This means that, in theory at least, Kanye is free to tinker with The Life of Pablo until the cows come home. And thus far, he’s shown an inclination to do just that: the album’s tracklisting changed multiple times in the run-up to its “release,” and also between its premiere at Madison Square Garden and its appearance on Tidal. Why stop now? Next time you log into Tidal, there might be a new version of “Wolves” awaiting you, or maybe Kanye will have pulled down a couple of songs he doesn’t like, or changed the sequencing, or whatever.

This raises all sorts of interesting questions, not least this one: at what point does The Life of Pablo cease to be The Life of Pablo and become something else? What if Kanye changes half the songs? What if he changes all the songs? Philosophy students will recognize this as the classic paradox called the Ship of Theseus: how much of a ship can be replaced before it ceases to be the ship it was and becomes another ship entirely?

Of course, Kanye hasn’t shown any inclination to take things to these sorts of extremes as yet, but the idea of being able to tinker with things indefinitely is a disaster for obsessive perfectionist types, of which he is most certainly one. Surely it’s only a matter of time until someone releases an album and proceeds to fuck with it forever, uploading an endless series of new versions that effectively erase the previous one. If an album’s songs and sounds are forever changing, then what does it even mean to call it an album?

Apart from the philosophical aspects, which are fun to think about, there are also practical questions. The first is what this means for consumers: what if they don’t like their art being tinkered with from afar? As it happens, there’s an example of this already: video games, which are constantly updated in ways that have both positive and negative effects for consumers.

On one hand, this model allows developers to continue to expand the worlds they’ve created (just like millions of others, I’m waiting impatiently for the final expansion pack for The Witcher 3) and to fix unforeseen bugs, redress issues with game balance, etc. On the other, it means that half-finished products are often rushed to market on the assumption that any problems can be patched in due course, which at best makes for a disappointing gaming experience and at worst is occasionally disastrous. It also means that patches might break mods, mess up savegames, and generally make the game worse than before. This has been a particular issue with the advent of automatic patching; some services (like GOG’s Galaxy client) allow you to turn off automatic patching, but some don’t.

Depending on exactly what art form you’re looking at, there are other questions raised by the ability to revise forever. In journalism, for instance, there are ethical questions raised by invisibly correcting mistakes or other undesirable aspects of articles once they’ve been published. In the past, this required a formal correction; today, you might read something that makes you raise your eyebrows, only to find that the sentence in question is gone by the time you forward the URL to a friend.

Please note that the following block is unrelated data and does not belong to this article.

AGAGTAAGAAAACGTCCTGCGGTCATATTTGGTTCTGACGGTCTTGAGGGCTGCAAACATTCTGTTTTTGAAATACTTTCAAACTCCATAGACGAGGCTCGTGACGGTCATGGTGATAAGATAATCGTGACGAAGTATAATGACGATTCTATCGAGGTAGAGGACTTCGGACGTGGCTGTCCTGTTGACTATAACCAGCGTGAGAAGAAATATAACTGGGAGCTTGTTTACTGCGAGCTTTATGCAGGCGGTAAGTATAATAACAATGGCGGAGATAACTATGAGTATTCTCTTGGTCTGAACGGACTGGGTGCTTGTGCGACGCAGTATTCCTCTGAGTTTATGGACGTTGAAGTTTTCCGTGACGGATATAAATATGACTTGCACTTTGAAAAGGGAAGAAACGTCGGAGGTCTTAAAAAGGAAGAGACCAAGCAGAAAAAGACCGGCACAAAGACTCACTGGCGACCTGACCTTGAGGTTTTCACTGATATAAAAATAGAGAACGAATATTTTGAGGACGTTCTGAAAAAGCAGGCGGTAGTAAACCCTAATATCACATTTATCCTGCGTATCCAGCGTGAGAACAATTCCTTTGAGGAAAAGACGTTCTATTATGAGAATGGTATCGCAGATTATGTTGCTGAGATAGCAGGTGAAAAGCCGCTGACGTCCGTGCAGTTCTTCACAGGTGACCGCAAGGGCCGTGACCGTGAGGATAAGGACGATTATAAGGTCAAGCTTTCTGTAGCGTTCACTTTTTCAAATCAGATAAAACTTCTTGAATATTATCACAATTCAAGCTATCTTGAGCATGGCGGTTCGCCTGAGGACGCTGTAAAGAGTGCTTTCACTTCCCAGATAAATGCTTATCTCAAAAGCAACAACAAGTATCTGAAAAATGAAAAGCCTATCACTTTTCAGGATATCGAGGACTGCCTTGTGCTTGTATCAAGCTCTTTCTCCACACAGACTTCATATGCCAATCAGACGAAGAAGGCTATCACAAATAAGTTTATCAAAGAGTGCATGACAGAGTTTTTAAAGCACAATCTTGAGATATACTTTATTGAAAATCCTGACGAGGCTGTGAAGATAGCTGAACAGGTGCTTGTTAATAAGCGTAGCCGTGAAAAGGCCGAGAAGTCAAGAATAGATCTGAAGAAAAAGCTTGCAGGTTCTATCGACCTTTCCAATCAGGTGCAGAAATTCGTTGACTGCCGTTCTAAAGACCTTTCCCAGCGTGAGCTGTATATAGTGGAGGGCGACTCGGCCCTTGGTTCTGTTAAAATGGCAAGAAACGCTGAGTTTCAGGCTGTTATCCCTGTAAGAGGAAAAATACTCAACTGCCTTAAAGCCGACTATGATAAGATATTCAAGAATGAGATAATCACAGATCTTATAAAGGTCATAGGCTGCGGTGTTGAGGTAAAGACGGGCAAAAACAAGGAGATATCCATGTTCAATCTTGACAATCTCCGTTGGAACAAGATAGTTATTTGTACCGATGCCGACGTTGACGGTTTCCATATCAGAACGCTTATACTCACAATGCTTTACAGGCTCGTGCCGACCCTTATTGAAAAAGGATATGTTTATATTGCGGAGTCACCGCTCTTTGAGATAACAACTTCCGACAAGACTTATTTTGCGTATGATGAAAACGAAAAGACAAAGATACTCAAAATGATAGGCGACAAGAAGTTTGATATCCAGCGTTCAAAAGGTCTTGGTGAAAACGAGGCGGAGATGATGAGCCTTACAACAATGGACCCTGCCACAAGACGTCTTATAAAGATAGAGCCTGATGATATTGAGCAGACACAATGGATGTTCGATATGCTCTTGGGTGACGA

The same ethical considerations don’t really apply to music, but the other implications are fascinating. In many ways, the 20th century, when recorded music suddenly became hugely important, is an anomaly in a model that’s otherwise remained essentially unchanged for centuries. The album as we know it has really only existed since the 1960s, and commercially viable methods of distributing music since the late 19th century.

In absolute terms, then — given that music has been around as long as humans have — the whole idea of creating recorded versions of songs is still very much in its infancy. Regardless of anyone’s opinion on its artistic merit, The Life of Pablo might one day be seen as one of those works that’s forever tied to the introduction of something important (Sergeant Pepper and multitrack recording; Brothers in Arms and the CD; Beyoncé and the surprise release).

Perhaps the potential decline of the album is another example of the music industry returning to its natural state, where musicians make their living through live performance, and their songs are only ever as finished as the version they played last night. Or perhaps the album as we know it is evolving into something new: a living, evolving document as opposed to a time capsule. Or perhaps in ten years we’ll all look back at this and laugh because the album’s going as strong as it ever has. Who knows? It’ll be interesting to find out, though.